The fall may be long.  Into December.  The fall may be short-I have seen the ground freeze solid in mid November.  I am not so good at predicting.  But I do know that I treasure every moment a season has to offer.  Should you plant some pots in celebration of the fall season-oh yes.

Garden Designer’s Roundtable: The Details

When I first met Buck, he was head of technical design at Rossetti Architects.  Though his usual gig involved sports stadiums and office buildings, he had designed, and was project managing a very large and involved residential project-some 5 years in the building.  I had occasion to meet him, as I was responsible for the design and installation of the landscape.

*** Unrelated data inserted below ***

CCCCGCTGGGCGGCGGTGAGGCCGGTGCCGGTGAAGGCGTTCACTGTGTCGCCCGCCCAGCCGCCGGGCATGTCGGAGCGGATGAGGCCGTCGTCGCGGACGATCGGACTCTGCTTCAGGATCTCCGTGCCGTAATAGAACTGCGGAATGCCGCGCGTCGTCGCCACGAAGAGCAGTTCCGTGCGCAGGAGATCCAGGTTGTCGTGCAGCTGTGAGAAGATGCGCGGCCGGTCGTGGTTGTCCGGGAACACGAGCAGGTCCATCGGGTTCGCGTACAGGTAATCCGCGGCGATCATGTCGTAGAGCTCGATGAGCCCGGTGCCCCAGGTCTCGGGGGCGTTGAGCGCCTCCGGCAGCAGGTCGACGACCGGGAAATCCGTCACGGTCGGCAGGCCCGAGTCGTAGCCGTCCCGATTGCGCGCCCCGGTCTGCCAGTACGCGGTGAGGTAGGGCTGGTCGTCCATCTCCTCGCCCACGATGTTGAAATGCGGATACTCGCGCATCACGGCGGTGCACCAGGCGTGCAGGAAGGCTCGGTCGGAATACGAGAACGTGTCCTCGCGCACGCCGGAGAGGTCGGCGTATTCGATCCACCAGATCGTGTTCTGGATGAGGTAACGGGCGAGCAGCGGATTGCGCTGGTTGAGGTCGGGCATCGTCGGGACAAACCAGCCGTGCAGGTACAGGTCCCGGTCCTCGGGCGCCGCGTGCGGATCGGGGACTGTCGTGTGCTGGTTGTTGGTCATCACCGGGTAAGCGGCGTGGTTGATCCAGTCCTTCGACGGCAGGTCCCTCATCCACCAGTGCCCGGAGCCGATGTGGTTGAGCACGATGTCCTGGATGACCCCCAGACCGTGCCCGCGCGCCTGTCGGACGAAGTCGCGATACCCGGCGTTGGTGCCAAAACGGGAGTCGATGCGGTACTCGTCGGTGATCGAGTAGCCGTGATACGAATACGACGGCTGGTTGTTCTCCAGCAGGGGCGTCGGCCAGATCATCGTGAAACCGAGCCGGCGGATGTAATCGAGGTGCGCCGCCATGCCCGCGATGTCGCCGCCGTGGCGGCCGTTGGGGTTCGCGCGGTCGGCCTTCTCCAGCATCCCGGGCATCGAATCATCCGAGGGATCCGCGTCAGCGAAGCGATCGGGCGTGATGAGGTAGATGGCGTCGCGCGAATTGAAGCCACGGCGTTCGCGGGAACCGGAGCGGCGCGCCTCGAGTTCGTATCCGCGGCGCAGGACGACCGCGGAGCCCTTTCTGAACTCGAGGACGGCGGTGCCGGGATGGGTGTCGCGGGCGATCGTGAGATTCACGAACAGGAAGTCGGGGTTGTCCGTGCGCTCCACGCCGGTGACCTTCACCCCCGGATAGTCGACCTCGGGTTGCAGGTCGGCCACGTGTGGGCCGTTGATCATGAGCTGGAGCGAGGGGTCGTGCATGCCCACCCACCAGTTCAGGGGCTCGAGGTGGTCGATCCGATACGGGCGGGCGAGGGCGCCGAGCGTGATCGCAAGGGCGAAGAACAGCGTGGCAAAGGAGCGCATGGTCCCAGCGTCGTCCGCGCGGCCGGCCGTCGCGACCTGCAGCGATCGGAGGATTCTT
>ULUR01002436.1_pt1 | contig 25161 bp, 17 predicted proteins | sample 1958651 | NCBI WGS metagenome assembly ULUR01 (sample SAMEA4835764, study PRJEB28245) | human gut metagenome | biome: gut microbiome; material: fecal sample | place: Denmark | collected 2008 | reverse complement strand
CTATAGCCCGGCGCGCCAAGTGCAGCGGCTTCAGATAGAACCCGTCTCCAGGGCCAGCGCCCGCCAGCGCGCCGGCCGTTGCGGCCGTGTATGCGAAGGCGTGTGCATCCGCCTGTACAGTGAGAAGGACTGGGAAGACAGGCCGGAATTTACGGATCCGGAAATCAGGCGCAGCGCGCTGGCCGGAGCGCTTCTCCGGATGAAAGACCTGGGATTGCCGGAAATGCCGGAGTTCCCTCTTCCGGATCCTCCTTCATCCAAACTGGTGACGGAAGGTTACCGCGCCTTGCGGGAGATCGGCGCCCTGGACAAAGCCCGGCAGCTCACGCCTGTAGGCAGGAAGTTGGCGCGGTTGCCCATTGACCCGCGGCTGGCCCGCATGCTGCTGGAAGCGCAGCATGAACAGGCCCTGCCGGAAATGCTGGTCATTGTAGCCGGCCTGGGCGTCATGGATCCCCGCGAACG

I was also involved in the design of the conservatory, which was built by Tanglewood. There were a number of garden elements and ornament that got built over the course of three years.  What I learned from Buck is that careful attention to the details makes the difference between an acceptable project, and a project that turns heads.

Most every day I would get an email from him-do you have a drawing for this detail?  I did more drawing for him those three years than I have done before or since.  But what I really learned from him-the devil is in the details.    In designing this fall arrangement, I began with a great plant.  Kale “Glamour Red” is the first All America plant selection in 78 years- the first new kale introduction since 1932.  This is a detail that suggests this is a plant worth planting.  Sometimes construction details can tell whether an idea will work, or not.  I like my fall pots to look lush and sumptuous-after all, this is the season we associate with the harvest.  The construction of a strong and sturdy fall container involves much more than the planting.